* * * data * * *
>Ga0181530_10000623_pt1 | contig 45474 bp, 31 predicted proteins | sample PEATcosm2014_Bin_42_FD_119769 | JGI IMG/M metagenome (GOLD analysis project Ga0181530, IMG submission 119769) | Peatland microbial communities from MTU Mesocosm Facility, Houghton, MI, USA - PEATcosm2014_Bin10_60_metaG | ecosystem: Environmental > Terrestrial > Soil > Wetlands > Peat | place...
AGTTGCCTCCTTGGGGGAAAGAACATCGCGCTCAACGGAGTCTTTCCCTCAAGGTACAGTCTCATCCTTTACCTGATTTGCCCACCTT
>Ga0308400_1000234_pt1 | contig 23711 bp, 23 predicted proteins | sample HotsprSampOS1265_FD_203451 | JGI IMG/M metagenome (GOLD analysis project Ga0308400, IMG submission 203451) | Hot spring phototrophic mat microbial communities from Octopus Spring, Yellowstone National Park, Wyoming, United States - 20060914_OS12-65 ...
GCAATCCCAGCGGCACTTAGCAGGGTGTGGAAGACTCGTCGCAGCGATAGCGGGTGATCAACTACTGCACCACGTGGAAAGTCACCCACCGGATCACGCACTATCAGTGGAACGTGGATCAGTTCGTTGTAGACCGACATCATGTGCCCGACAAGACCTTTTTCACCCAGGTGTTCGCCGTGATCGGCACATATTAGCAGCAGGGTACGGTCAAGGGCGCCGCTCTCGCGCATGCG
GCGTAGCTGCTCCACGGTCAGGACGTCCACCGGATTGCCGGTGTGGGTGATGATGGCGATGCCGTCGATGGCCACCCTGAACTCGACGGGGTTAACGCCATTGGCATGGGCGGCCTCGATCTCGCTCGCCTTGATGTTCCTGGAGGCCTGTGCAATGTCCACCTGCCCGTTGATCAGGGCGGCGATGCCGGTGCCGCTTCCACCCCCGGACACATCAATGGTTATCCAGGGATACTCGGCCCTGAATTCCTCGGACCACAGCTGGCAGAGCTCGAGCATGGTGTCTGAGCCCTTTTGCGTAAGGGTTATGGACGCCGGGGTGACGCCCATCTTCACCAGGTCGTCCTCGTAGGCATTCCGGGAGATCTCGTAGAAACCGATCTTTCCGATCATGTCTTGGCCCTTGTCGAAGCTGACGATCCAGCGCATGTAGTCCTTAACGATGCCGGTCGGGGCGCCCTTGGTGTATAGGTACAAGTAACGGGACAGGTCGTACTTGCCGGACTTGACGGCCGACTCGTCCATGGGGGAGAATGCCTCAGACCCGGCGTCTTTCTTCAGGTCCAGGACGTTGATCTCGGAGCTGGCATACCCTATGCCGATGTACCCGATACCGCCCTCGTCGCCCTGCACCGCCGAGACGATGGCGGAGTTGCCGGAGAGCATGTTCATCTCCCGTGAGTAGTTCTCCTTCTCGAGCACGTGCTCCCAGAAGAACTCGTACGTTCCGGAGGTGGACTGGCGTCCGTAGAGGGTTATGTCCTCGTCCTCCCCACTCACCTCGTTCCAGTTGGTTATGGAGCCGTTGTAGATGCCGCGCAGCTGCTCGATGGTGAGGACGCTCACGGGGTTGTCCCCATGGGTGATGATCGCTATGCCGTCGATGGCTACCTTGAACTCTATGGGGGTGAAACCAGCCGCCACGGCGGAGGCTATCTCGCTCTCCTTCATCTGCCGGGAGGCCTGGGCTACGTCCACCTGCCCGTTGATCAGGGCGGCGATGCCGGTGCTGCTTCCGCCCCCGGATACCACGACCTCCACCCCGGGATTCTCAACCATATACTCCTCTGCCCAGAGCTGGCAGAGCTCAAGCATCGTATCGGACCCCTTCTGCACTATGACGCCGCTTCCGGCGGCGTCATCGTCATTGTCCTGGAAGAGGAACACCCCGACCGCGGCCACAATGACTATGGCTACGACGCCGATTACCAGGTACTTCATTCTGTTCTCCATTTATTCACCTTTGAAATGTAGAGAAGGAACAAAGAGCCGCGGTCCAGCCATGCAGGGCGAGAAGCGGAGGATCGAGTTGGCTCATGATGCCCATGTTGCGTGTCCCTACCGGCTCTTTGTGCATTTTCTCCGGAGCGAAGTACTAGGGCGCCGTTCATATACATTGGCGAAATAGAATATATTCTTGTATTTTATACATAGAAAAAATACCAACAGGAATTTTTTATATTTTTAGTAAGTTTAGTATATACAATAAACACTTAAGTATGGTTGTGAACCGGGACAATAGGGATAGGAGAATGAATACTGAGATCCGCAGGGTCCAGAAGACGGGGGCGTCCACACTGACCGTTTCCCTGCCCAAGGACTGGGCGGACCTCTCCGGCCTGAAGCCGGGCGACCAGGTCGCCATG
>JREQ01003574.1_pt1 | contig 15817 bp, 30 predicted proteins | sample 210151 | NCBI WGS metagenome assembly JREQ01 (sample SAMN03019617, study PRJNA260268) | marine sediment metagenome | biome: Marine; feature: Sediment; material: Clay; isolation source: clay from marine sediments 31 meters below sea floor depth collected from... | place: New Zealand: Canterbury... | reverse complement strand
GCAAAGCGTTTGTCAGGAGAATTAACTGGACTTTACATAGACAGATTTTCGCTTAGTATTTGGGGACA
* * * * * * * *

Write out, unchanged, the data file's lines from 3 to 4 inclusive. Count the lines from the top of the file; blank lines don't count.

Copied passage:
>Ga0308400_1000234_pt1 | contig 23711 bp, 23 predicted proteins | sample HotsprSampOS1265_FD_203451 | JGI IMG/M metagenome (GOLD analysis project Ga0308400, IMG submission 203451) | Hot spring phototrophic mat microbial communities from Octopus Spring, Yellowstone National Park, Wyoming, United States - 20060914_OS12-65 ...
GCAATCCCAGCGGCACTTAGCAGGGTGTGGAAGACTCGTCGCAGCGATAGCGGGTGATCAACTACTGCACCACGTGGAAAGTCACCCACCGGATCACGCACTATCAGTGGAACGTGGATCAGTTCGTTGTAGACCGACATCATGTGCCCGACAAGACCTTTTTCACCCAGGTGTTCGCCGTGATCGGCACATATTAGCAGCAGGGTACGGTCAAGGGCGCCGCTCTCGCGCATGCG